Academic journal article The American Biology Teacher

Science & the Senses: Perceptions & Deceptions

Academic journal article The American Biology Teacher

Science & the Senses: Perceptions & Deceptions

Article excerpt

Teaching human biology usually begins with two basic subjects--anatomy (structure) and physiology (function). The function of sensation requires two processes: transduction or stimulation (at the level of sensory receptors) and perception or interpretation (in the brain). The nervous system contains structures (sensory receptors) that inform the brain about the external environment in which the body lives (exteroreceptors) as well as enteroreceptors that inform the brain (either with or without involving a conscious response) about the status of the body's internal environment. The human body is commonly said to have five major exteroreceptors: (1) eyes for seeing, (2) ears for hearing (audition) plus balance or motion, (3) nose for smelling (olfaction), (4) tongue for tasting (gustation), and (5) cutaneous exteroreceptors in the skin for the sense of touch or taction (also for pain, pressure, and heat). There are more than five sense receptors if we include enteroreceptors, such as proprioceptors (tension receptors) in muscles, tendons and joint capsules, or chemoreceptors for detecting blood pH, C[O.sub.2], and glucose concentrations, or receptors for heart rate, blood pressure, and other body conditions necessary for homeostasis.

The focus of this article is as follows. Science requires the acquisition and analysis of empirical (sense-derived) data. Given the same physical objects or phenomena, the sense organs of all people do not respond equally to these stimuli, nor do their minds interpret or perceive sensory signals identically. Therefore, along with or subsequent to discussion of basic anatomy and physiology of the human sensory systems, teachers should develop lectures that include consideration of the following general concepts.

* The unimpaired range of human senses to a given phenomenon is often quite limited, especially in comparison to the senses of some other animals.

* Sensory perception between individuals is often highly variable at any given time, as well as within an individual at various times of its life.

* The variability and limitations of human sensory perception have very important implications for conducting scientific investigations, science education, and introspection that are seldom included in biology textbooks.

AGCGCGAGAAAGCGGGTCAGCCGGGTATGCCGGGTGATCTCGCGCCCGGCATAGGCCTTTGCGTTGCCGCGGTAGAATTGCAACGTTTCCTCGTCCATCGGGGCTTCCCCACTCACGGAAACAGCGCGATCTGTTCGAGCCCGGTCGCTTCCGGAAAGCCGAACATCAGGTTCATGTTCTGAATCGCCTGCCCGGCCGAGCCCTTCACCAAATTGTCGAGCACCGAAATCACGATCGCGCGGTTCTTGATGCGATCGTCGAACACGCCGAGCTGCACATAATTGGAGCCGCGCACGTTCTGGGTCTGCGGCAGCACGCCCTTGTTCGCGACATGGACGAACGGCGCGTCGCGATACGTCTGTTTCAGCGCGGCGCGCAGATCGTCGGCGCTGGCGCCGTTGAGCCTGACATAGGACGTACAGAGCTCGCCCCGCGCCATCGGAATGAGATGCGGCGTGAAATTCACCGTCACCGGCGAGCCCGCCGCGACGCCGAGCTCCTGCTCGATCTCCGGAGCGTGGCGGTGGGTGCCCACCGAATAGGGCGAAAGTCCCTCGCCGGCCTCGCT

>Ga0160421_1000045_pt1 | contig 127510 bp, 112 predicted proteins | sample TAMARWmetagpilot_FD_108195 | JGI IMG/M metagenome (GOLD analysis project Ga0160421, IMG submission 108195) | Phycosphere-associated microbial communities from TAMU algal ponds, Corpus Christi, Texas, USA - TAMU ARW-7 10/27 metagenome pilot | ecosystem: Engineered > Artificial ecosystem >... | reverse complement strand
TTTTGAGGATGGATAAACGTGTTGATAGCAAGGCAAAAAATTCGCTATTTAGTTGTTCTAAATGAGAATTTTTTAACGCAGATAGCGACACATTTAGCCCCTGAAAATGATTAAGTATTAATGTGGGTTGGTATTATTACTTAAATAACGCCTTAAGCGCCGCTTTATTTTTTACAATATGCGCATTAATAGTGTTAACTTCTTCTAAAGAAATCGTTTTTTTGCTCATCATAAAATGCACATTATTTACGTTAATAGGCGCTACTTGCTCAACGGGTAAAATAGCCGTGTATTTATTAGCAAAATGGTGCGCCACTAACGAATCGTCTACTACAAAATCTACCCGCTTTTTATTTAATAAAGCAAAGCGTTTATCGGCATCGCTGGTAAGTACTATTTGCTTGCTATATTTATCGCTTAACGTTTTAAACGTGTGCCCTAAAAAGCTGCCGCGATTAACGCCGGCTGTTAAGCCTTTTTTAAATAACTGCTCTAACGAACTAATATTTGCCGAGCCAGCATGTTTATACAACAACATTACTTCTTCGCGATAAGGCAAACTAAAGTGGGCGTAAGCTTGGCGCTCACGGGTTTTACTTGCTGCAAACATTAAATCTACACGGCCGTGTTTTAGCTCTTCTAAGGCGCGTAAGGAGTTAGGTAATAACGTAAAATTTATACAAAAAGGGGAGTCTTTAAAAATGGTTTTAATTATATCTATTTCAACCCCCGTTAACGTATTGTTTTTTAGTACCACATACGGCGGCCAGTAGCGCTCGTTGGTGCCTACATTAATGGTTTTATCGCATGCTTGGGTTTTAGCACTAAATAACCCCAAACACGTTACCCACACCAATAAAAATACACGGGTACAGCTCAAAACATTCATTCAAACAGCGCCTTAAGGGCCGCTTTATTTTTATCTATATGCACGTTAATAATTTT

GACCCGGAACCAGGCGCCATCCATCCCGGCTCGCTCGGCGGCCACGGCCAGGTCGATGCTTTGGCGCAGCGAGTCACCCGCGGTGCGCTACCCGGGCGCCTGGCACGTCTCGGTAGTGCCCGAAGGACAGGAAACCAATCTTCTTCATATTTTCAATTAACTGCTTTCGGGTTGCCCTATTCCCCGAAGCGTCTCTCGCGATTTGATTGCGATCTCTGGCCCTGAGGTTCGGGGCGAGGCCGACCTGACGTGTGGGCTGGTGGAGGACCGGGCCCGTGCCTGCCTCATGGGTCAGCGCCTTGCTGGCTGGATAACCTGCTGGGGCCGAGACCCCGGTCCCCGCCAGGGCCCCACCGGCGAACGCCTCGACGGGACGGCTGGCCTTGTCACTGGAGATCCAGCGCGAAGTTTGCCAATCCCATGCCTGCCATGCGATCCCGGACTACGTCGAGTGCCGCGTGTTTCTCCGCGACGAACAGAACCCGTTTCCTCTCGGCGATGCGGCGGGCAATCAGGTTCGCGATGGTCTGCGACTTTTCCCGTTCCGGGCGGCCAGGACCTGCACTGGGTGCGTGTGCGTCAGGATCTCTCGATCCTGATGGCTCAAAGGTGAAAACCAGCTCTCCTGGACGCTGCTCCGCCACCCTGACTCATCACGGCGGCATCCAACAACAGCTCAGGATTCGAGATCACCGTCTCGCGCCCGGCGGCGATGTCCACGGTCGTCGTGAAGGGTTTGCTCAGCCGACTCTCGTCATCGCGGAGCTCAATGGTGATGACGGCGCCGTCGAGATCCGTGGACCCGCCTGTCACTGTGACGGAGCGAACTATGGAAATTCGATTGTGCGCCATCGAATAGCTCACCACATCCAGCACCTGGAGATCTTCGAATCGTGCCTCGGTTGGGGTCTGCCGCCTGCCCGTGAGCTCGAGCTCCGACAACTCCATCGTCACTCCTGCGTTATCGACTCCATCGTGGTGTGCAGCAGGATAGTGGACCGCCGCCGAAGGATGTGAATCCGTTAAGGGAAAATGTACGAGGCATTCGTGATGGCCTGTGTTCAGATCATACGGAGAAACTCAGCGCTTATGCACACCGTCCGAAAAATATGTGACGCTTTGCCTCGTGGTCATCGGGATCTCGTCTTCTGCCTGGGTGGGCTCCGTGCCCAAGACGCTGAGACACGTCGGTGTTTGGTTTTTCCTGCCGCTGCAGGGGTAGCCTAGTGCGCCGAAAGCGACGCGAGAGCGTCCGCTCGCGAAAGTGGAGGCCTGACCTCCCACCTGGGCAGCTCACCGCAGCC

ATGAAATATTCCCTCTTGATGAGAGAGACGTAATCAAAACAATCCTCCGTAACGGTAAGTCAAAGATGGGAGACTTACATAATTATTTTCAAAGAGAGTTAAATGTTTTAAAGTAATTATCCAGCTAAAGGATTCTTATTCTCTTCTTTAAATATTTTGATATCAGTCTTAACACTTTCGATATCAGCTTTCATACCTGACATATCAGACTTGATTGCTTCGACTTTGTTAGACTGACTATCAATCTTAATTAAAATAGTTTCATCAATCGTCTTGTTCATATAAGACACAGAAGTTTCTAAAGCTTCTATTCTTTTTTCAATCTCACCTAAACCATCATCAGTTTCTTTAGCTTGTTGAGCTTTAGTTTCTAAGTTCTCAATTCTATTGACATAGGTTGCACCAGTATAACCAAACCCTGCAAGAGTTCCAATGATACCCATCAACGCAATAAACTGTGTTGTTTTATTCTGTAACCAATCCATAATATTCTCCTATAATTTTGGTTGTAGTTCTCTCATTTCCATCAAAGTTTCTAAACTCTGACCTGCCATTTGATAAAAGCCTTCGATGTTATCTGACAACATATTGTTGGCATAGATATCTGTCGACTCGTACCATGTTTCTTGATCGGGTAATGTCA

Human vs. Animal Sensory Limits

When compared to that of other animals, the range of human senses is often severely restricted. For example, human vision is limited to a very tiny part of the electromagnetic spectrum. The senses of some animals far exceed those of human perception (olfactory sense of dogs; ultrasonic echolocation of bats). However, some blind people have been able to develop the ability to echolocate by tapping their canes or clicking their tongues and listening for the echoes.

Some animals have one or more sensory capabilities entirely missing in humans. Sharks and related species, for example, can detect extremely weak electric fields generated by some other animals in their environment. Specialized electroreceptor organs, termed "ampullae of Lorenzini," are located on the snout of these predators, where they function in the detection of prey species. These electroreceptors are also sensitive to variations in water pressure, temperature, and salinity. A line of sensors along the body allows sharks (also fish and amphibians) to detect slight water-displacement movements such as those produced by fish swimming nearby (Fields, 2007). It is commonly said that sharks can "smell" blood in the water. But this would require that the term "olfaction" be defined as the sensing of specific chemicals in the animal's external environment (airborne or aqueous) via chemoreceptors either localized or dispersed over the animal's body surface. Some migratory birds are thought to be able to sense the Earth's magnetic fields and may use them for navigation (Bohannon, 2007).

Humans, however, can overcome some of their sensory limitations by inventing and using scientific instruments and technologies (such as microscopes, x-ray photography, and ultrasound scans) that allow us to detect objects and phenomena far beyond the range of our unaided senses. …

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